Great Smoky Mountains National Park has about 2,900 miles of streams within its boundaries, and protects one of the last wild trout habitats in the eastern United States. Approximately 20% of the park's streams are large enough to support trout populations. The park offers a wide variety of angling experiences from remote, headwater trout streams to large, coolwater smallmouth bass streams. Most streams remain at or near their carrying capacity of fish and offer a great opportunity to catch these species throughout the year.
You must possess a valid fishing license or permit from either Tennessee or North Carolina. Either state license is valid throughout the park and no trout stamp is required. Fishing licenses and permits are not available in the park, but may be purchased in nearby towns or online. Special permits are required for fishing in Gatlinburg and Cherokee.
Tennessee License Requirements
Residents and nonresidents age 13 and older must have a valid license. Residents age 65 and older may obtain a special license from the state. Buy a license from the state government of Tennessee.
North Carolina License Requirements
Residents and nonresidents age 16 and older need a license. Residents age 70 and older may obtain a special license from the state. Buy a license from the state government of North Carolina.
Fishing is permitted year-round in open waters.
Fishing is allowed from a half hour before official sunrise to a half hour after official sunset.
Daily Possession Limits
Five (5) brook, rainbow or brown trout, smallmouth bass, or a combination of these, each day or in possession, regardless of whether they are fresh, stored in an ice chest, or otherwise preserved. The combined total must not exceed five fish.
Trout or smallmouth bass caught less than the legal length shall be immediately returned to the water from which it was taken.
Lures, Bait, and Equipment
Fishing is permitted only by the use of one hand-held rod.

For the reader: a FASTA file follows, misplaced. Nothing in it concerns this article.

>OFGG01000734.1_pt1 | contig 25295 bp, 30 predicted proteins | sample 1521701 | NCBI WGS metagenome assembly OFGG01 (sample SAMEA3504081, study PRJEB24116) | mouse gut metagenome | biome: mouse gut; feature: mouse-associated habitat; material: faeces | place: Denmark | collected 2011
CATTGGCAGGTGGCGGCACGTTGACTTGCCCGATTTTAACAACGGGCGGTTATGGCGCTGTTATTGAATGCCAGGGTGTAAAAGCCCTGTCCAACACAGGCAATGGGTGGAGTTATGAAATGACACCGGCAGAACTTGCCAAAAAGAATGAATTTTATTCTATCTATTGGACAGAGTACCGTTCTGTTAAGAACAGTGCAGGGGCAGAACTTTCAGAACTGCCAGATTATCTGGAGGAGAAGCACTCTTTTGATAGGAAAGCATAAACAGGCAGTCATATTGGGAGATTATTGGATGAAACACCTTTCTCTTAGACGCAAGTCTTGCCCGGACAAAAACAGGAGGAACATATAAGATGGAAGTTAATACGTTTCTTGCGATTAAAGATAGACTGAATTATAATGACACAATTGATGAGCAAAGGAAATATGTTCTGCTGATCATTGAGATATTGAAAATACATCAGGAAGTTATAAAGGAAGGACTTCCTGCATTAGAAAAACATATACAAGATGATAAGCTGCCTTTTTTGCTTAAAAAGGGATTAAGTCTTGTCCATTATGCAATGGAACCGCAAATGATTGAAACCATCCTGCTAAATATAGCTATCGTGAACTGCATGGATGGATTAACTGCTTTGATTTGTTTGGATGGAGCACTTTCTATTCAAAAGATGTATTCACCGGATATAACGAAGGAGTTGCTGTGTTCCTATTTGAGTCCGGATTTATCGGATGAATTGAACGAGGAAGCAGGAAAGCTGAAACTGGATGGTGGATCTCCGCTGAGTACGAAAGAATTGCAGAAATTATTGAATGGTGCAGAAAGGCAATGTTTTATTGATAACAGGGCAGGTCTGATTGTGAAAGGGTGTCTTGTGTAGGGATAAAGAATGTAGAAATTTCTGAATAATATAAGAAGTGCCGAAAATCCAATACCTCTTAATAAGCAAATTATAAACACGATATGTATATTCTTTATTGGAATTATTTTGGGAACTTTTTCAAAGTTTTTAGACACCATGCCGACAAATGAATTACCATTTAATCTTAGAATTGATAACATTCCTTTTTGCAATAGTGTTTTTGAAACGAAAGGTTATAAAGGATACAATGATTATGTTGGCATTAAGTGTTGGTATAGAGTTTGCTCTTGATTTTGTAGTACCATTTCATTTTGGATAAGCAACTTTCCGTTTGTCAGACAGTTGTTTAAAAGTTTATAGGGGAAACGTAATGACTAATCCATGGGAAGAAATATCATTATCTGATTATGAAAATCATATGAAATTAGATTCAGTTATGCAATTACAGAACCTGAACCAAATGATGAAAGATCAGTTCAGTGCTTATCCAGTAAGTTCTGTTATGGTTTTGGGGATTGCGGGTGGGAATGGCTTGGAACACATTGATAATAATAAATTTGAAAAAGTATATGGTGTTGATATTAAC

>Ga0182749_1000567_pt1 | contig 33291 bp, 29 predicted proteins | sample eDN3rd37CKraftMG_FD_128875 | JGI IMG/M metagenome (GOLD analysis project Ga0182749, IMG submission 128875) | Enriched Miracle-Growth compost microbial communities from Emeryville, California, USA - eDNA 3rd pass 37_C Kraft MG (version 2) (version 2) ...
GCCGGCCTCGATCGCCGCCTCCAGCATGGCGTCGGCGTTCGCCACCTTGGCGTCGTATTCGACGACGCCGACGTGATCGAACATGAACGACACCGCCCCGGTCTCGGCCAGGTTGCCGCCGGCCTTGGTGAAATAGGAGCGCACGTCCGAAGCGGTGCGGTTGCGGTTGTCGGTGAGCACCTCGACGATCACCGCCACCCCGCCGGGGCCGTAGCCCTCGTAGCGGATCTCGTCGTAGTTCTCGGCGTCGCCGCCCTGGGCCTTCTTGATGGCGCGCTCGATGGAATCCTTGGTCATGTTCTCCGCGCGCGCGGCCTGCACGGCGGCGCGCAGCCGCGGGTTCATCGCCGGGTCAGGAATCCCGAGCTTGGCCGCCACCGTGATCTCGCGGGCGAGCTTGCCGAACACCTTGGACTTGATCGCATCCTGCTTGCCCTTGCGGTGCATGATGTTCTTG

Use or possession of any form of fish bait or liquid scent other than artificial flies or lures on or along any park stream while in possession of fishing tackle is prohibited. Prohibited baits include, but are not limited to, minnows (live or preserved), worms, corn, cheese, bread, salmon eggs, pork rinds, liquid scents and natural baits found along streams.
Please report violators to nearest ranger or to 865-436-1294.
Standing and wading in streams can drain body heat and lead to hypothermia. Rising water levels resulting from sudden mountain storms occur quite frequently, so monitor water level. Water currents are swifter than they appear and footing is treacherous on wet and moss covered rocks. Additional information about water safety.
Be a Clean Angler
If there's a tangle of line or an empty can at your feet, clean up after your fellow angler. It is unlawful to dispose of fish remains on land or water within 200 feet of a campsite. The National Park Service recommends disposing of fish entrails in a deep pool downstream for the campsite.
Brook Trout Fishing
In 2006, park management opened brook trout fishing and harvest park-wide for the first time since 1976, from the results of recent fisheries research and the success of the park's brook trout restoration effort. The results of a recent three-year brook trout fishing study indicate there was no decline in adult brook trout density or reproductive potential in any of the eight streams opened to fishing during the experimental period compared to eight streams closed to fishing during the same time period.
Please Do Not Move Rocks
Disturbing and moving rocks to form channels and rock dams is illegal in the park.
Visit Great Smoky Mountains National Park's official online store for books, maps, and guides to the park. Operated by the nonprofit Smokies Life, proceeds generated by purchases at the store are donated to educational, scientific, and historical projects in the park.
Last updated: February 10, 2024